"Yes. The thing we worked to achieve was not to give people that out. I think that Hollywood, oftentimes, even science fiction at times, give people an out. It says ‘Oh, this is just a fantasy. This is just a crazy, crazy little world I've created that has nothing to do with you,' or the connections are so subtle, most people don't find them. We wanted to be artistic and subtle as well but we also wanted to be honest about the history. People say, ‘Well, this is really heavy handed', and I'm like, not really. What may feel heavy handed to people is just the reality of slavery. We don't make you feel better about what happened. The example I always give is Nazi Germany, or the bombings in England. You wouldn't want to deal with that by saying, ‘This stuff makes you a little uncomfortable so we're going to hold back on this.' No, these were horrible things that happened to people and you can't make people feel better about these things by toning them down. They're realities. Part of the problem, oftentimes in film, I think, is you don't feel the impact of what this thing you're trying to express is.

"So, anyway, the point being that for me at Chattanooga, it was a beautiful experience. I think in some many different ways some of my best experiences have been in the South talking about the film, and some of my worst have been in the North. I think liberals, and I would probably be called one of them for no better choice of word, liberal folks are even a worse part of the problem, because good liberal people don't want to go there. It's ugly, it's uncomfortable, it makes people feel bad at times. There's a part-liberal thing that has said, ‘Oh, let's all be nice to each other, even if it means being dishonest with each other.' Political correctness, in a sense.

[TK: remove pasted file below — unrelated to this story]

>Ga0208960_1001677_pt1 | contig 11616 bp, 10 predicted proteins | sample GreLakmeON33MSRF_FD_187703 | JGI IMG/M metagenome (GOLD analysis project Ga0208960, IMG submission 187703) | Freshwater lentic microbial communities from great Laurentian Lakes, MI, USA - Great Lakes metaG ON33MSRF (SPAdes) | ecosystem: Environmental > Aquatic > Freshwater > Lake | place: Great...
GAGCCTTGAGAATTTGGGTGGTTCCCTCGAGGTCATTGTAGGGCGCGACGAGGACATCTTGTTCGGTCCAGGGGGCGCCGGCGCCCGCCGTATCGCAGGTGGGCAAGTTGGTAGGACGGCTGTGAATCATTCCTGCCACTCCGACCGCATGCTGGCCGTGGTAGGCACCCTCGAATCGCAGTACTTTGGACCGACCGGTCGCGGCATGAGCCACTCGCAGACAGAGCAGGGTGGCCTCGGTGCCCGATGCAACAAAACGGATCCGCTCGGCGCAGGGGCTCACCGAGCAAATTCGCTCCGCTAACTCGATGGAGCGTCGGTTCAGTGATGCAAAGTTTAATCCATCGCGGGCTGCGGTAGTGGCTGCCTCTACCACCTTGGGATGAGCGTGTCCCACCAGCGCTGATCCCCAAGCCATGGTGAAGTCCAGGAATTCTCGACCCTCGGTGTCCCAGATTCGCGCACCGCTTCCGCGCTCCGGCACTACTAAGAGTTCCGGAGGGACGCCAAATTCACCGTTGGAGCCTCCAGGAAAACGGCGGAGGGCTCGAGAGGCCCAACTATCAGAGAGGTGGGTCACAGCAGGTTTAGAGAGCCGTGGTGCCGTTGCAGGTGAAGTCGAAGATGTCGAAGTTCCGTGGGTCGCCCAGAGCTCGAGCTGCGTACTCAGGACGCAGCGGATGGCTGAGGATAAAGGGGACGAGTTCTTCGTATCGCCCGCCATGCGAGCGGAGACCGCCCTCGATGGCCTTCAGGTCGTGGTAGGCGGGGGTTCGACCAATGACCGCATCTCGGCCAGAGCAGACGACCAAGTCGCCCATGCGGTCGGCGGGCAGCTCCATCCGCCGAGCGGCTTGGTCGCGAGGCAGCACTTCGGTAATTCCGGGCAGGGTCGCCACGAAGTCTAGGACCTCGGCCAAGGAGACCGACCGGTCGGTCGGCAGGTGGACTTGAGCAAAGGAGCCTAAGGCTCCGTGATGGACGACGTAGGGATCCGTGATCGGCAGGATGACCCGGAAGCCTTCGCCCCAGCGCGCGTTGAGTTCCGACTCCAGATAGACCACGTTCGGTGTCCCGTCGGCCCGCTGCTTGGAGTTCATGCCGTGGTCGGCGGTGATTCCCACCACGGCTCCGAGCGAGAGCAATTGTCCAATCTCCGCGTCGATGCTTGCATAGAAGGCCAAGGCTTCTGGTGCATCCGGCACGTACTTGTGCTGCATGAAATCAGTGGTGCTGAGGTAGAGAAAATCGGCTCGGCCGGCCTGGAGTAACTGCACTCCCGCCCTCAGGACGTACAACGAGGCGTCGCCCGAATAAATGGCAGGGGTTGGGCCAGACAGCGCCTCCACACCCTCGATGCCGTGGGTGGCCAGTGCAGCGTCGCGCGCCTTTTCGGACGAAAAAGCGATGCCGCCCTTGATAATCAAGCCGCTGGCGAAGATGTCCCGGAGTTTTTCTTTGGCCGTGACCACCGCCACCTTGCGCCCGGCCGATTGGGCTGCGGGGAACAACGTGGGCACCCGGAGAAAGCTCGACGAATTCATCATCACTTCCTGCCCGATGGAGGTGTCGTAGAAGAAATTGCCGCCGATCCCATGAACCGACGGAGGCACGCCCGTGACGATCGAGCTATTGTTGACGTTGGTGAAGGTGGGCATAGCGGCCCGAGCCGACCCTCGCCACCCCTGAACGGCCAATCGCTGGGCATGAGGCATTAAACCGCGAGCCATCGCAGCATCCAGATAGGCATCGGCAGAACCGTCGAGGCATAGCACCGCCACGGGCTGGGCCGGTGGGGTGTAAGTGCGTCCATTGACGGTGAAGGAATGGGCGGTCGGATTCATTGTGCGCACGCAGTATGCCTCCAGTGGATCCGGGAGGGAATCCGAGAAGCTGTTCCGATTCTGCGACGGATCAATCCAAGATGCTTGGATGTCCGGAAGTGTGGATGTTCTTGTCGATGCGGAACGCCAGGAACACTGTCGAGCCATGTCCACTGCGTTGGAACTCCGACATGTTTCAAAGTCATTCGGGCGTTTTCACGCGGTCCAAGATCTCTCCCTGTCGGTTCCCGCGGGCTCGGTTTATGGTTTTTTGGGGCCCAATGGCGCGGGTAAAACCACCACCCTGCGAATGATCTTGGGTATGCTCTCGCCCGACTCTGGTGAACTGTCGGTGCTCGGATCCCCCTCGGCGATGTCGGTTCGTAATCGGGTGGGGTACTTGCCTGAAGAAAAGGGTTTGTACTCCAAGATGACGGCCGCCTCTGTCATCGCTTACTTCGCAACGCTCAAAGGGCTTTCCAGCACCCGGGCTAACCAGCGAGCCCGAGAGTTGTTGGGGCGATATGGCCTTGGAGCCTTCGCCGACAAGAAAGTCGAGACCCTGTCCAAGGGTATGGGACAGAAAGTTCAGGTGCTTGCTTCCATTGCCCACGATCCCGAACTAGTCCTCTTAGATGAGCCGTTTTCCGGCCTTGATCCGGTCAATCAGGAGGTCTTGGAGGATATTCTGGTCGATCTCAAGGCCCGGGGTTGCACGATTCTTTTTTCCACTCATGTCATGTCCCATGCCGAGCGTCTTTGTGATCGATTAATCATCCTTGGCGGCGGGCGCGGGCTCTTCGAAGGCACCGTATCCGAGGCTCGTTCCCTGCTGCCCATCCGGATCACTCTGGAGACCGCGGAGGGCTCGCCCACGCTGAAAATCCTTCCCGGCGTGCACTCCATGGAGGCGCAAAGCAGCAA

"See, liberal folks like to believe if you say the right words and look in certain directions and not other directions, that everything is great. And conservatives would get mad at me and say, ‘Well this is not my America.' Well that's a valid argument. If you don't want to believe this I guess that's okay. But you kind of expect liberal folks to be open. Liberal folks' whole thing is, ‘I'm open [laughs]. I'm open to suggestions and other cultures and other ways of life, blah, blah, blah.' The reality of it is they're closed to it for a whole other set of reasons. They're closed to it because they can't control it, and they can't control the feeling of it. It makes them feel bad. It makes them uncomfortable. Americans need a lot more of feeling uncomfortable about their reality. I grew up with the movies in the Seventies and the Seventies movies always did that. They made you question what was going on, what's happening, what reality am I living in, all those things.  I think that's good."

Have you had problems knocking down some of the walls between the film and some people who still support the notion of a Confederacy, though? I have read comments on the net where people say they cannot even begin to debate the film because they feel you're trampling over the memory of ancestors who died fighting for the South, painting them as racists.